Intraday trading is a unique kind of order that enables the user to take an intraday position, benefit from more exposure, and be protected by a stop loss order. A market or limit order and a related stop loss market order, which would only be triggered at the specified stop loss trigger price, will both be placed by the system at the same time. The stop loss order is carried out as a market order if the trigger price is reached.
Because of the way they operate naturally, the best time frame for intraday trading experts assists traders in reducing downside risks and offers better control over risk management. Cover orders can assist users in trading more systematically because each trade always has a stop loss associated with it. Users can profit from the advantages of margin by leveraging their positions significantly using the cover order facility while enjoying the advantages of a stop loss to shield them from downside risk. Overall, cover orders minimize negative risk without restricting returns.
Procedure for Cover Orders
- In essence, a cover order is a two-legged order. The customer must submit a buy/sell order with an obligatory stop loss order in the opposing direction.
- Market or limit orders may be used as the first entry order.
- When the trigger price reaches the stop loss limit price, the related stop loss order becomes a market order and is placed in the order book as a Stop-Loss trigger pending order.
- The client is required to place the stop-loss order inside the daily defined trigger price range. Assume, for instance, that Reliance Industries is trading at Rs. 900 and that the range is 10%. The client might provide the Stop Loss order in this instance.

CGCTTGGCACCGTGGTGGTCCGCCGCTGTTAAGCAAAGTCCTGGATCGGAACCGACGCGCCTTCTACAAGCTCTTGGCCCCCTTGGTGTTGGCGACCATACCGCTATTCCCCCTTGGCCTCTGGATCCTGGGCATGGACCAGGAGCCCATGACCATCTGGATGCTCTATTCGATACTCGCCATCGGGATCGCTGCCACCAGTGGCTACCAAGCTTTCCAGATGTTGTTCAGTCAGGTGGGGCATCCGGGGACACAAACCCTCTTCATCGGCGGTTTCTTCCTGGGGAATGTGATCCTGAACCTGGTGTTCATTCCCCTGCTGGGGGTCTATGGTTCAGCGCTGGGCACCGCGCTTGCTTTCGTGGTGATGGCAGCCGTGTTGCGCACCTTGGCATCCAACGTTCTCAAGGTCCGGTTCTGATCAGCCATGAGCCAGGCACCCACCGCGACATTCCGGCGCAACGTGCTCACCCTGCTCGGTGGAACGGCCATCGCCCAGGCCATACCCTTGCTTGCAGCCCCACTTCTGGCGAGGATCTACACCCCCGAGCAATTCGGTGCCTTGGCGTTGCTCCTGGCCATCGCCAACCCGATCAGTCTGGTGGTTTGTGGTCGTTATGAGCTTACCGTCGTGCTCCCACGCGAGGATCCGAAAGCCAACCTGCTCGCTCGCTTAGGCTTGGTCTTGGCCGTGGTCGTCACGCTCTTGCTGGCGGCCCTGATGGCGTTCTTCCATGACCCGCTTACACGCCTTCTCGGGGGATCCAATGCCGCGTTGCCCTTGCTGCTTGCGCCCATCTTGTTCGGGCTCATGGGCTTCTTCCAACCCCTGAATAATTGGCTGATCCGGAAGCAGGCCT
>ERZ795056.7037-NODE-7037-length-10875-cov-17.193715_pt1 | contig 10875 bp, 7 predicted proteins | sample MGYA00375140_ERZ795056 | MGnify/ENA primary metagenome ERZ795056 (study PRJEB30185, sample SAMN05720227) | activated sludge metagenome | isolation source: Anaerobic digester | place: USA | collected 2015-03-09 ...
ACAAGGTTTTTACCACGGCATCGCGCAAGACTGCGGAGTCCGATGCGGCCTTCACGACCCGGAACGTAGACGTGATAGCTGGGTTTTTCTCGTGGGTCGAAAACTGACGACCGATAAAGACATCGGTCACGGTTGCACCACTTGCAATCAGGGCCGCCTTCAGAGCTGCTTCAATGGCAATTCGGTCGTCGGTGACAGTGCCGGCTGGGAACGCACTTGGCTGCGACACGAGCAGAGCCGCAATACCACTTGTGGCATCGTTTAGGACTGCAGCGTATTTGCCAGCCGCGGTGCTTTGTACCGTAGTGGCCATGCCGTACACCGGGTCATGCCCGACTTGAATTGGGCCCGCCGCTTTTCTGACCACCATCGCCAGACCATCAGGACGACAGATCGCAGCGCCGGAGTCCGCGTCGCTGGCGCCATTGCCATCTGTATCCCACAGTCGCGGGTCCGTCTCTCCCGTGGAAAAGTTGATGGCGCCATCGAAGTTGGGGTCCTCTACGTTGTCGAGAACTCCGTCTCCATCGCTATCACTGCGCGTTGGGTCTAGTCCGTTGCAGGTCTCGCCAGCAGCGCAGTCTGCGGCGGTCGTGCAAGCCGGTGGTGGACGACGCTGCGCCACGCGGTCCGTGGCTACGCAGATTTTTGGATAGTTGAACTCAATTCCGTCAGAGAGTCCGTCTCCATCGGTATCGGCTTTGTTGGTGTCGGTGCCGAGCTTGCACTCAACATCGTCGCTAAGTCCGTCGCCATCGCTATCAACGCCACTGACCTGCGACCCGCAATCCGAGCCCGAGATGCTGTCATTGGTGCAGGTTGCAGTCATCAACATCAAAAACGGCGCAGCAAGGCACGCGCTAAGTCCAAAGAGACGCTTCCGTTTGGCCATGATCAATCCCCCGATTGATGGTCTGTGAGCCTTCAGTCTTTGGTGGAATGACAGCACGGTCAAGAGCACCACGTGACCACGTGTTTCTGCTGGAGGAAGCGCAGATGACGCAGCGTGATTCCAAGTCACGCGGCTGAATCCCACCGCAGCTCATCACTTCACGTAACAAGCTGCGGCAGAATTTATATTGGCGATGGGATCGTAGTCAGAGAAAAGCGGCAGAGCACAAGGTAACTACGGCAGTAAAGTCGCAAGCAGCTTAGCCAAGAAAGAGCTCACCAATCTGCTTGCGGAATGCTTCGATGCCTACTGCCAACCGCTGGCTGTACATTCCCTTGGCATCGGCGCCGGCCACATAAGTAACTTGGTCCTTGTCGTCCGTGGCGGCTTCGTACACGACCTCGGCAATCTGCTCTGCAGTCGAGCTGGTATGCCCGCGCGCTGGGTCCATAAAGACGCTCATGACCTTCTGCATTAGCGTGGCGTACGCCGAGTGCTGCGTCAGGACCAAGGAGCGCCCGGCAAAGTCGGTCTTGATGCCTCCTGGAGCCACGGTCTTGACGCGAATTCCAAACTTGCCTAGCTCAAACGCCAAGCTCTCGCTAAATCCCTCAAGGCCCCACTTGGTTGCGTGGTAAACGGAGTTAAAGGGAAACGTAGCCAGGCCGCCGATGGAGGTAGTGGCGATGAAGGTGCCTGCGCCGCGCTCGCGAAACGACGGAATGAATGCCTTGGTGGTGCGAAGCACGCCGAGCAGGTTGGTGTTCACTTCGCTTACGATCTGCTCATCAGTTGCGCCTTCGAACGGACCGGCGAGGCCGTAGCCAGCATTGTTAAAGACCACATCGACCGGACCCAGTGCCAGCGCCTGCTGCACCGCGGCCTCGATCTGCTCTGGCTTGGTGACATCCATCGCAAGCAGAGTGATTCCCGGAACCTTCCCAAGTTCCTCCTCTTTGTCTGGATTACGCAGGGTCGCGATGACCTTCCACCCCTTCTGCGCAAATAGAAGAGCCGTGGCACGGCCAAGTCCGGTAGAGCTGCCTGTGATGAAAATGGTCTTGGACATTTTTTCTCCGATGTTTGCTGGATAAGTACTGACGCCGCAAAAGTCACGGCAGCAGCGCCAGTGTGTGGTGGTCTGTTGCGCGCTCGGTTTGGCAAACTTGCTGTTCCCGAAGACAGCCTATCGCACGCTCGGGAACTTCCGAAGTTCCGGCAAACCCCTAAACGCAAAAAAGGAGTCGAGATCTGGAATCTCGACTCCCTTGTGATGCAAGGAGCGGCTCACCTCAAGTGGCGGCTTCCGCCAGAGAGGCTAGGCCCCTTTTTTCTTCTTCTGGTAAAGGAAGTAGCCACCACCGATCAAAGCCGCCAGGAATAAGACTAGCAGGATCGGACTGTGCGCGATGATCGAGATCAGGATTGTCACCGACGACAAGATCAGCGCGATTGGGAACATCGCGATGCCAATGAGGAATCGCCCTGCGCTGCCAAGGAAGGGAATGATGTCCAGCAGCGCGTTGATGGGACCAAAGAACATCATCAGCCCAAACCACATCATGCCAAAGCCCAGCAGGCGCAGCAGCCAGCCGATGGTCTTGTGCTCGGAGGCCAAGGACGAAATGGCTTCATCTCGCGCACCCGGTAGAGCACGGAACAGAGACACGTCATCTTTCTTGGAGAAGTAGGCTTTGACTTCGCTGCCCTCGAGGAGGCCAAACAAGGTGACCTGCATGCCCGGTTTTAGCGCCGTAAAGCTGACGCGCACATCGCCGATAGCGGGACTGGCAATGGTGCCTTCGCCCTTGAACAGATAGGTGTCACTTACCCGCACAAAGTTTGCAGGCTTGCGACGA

- The customer will not be able to cancel the Cover Order once it has been made and the first leg has been traded. Only the current one-sided position can be left behind by the client.
- You can cancel the Cover Order if the initial order hasn’t been traded.
- Within the designated price range, the stop-loss order may be changed. The margin will be adjusted after the order has been changed.
Three best trading time frames are intraday, swing, and positional
Many people are interested in finding out which time frame is ideal for swing and positional trading. Let me explain if you don’t know what Intraday, Swing, or Positional are.
- Intraday trading is the practice of buying and selling securities on the same business day.
- Swing trading is the practice of purchasing stocks and holding them for a few days to a few weeks.
- Positional Trading is when you acquire stocks and keep them for a number of months or years.
Another term for trading that lasts only a few seconds to a few minutes is “scalping.” “Scalpers” aim to earn quickly when they identify a profitable trade. In scalping and intraday trading, you can open and close on the same day. Short- to medium-term swing trading is appropriate. Additionally, positional trading typically lasts a medium to lengthy time.